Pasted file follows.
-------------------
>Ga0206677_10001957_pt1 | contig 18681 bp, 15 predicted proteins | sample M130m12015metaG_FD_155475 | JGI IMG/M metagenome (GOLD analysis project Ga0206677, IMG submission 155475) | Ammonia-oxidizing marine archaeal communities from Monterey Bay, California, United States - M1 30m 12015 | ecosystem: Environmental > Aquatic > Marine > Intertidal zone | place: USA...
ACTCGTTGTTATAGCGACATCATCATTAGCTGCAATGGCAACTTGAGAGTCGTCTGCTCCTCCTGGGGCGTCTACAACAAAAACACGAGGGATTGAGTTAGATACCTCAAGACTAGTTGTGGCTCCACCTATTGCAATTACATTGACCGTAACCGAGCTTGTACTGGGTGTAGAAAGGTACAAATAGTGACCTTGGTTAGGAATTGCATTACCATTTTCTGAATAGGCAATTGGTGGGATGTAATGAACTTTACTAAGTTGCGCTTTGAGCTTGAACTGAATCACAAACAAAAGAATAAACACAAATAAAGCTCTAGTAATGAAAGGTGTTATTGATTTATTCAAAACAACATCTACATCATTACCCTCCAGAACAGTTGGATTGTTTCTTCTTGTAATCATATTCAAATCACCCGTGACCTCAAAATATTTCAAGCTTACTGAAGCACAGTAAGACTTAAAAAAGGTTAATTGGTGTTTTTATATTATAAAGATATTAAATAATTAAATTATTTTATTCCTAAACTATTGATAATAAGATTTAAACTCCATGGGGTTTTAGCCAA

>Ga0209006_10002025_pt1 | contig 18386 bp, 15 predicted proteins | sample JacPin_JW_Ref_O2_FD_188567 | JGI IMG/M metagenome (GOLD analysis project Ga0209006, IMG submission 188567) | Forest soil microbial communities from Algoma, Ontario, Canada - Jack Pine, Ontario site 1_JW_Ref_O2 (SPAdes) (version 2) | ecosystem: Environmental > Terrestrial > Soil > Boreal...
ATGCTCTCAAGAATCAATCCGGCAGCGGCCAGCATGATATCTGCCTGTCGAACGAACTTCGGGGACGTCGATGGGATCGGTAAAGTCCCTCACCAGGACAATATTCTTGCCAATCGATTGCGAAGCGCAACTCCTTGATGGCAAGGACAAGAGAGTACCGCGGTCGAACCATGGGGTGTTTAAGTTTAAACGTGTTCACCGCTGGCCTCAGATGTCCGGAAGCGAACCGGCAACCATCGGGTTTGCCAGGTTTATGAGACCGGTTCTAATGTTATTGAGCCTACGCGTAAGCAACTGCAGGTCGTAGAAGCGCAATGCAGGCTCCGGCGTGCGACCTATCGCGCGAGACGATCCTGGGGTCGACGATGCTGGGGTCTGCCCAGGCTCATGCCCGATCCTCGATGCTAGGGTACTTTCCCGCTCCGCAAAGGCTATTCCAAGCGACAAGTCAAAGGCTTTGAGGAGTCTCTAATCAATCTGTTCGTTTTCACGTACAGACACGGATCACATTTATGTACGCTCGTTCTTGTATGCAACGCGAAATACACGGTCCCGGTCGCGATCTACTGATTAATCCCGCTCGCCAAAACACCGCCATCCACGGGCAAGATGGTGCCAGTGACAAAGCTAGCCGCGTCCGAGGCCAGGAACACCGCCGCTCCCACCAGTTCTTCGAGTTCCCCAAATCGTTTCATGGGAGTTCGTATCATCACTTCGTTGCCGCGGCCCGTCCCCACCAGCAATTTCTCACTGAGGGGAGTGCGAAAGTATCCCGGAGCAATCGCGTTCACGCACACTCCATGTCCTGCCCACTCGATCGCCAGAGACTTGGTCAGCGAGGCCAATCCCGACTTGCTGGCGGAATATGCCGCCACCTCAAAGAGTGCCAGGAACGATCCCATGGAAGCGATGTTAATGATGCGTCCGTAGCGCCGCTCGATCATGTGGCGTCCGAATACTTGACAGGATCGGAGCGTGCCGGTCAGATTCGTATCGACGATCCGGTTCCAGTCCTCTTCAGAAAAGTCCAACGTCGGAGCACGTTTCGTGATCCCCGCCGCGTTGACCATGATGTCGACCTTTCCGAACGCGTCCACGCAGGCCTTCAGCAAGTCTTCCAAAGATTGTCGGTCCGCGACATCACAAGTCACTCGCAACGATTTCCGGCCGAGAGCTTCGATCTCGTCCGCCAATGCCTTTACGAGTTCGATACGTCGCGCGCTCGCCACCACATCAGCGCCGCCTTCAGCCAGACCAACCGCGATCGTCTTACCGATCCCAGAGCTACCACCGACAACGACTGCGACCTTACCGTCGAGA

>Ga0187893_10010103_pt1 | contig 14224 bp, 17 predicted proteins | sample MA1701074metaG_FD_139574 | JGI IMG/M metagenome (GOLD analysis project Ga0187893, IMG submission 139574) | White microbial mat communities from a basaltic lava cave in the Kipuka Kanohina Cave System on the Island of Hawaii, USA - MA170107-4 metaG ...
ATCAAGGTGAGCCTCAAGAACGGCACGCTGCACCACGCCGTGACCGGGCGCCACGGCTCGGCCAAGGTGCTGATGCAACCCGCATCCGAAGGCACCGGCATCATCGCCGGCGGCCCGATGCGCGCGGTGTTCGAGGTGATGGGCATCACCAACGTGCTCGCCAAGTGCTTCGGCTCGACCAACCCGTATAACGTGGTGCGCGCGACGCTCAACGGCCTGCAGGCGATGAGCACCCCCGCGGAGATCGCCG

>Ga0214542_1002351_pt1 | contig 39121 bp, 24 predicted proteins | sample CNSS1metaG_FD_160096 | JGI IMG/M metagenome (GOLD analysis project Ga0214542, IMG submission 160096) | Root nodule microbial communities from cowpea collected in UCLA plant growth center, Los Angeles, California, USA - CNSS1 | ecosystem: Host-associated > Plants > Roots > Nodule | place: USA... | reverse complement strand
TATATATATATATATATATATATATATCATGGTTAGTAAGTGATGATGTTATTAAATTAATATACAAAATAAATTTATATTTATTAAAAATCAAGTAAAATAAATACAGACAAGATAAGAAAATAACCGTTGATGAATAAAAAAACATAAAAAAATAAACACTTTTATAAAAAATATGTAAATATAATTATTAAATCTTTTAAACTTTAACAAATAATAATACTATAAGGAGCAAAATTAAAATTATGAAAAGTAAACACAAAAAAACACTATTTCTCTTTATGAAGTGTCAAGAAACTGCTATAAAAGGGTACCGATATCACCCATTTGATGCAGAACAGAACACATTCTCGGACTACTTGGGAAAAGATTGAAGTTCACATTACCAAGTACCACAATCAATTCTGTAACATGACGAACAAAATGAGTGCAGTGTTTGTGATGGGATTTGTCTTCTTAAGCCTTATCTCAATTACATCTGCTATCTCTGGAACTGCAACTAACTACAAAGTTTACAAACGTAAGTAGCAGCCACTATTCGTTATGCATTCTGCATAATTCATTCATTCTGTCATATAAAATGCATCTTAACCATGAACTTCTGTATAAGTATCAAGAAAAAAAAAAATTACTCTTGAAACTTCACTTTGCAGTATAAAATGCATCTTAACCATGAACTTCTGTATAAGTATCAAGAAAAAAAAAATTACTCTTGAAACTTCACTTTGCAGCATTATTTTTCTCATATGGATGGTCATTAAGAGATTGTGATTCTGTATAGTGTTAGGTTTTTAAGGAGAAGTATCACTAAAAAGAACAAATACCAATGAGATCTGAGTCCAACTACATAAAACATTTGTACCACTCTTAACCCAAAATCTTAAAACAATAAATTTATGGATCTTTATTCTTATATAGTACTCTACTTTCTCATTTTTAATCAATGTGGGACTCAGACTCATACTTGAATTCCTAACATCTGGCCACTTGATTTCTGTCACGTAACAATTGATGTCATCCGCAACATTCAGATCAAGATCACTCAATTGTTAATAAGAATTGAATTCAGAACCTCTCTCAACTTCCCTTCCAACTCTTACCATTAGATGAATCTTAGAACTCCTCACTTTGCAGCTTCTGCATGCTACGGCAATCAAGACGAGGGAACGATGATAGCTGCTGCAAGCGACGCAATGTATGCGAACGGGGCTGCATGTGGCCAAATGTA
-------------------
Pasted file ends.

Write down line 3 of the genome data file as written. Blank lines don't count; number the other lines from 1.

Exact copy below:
>Ga0209006_10002025_pt1 | contig 18386 bp, 15 predicted proteins | sample JacPin_JW_Ref_O2_FD_188567 | JGI IMG/M metagenome (GOLD analysis project Ga0209006, IMG submission 188567) | Forest soil microbial communities from Algoma, Ontario, Canada - Jack Pine, Ontario site 1_JW_Ref_O2 (SPAdes) (version 2) | ecosystem: Environmental > Terrestrial > Soil > Boreal...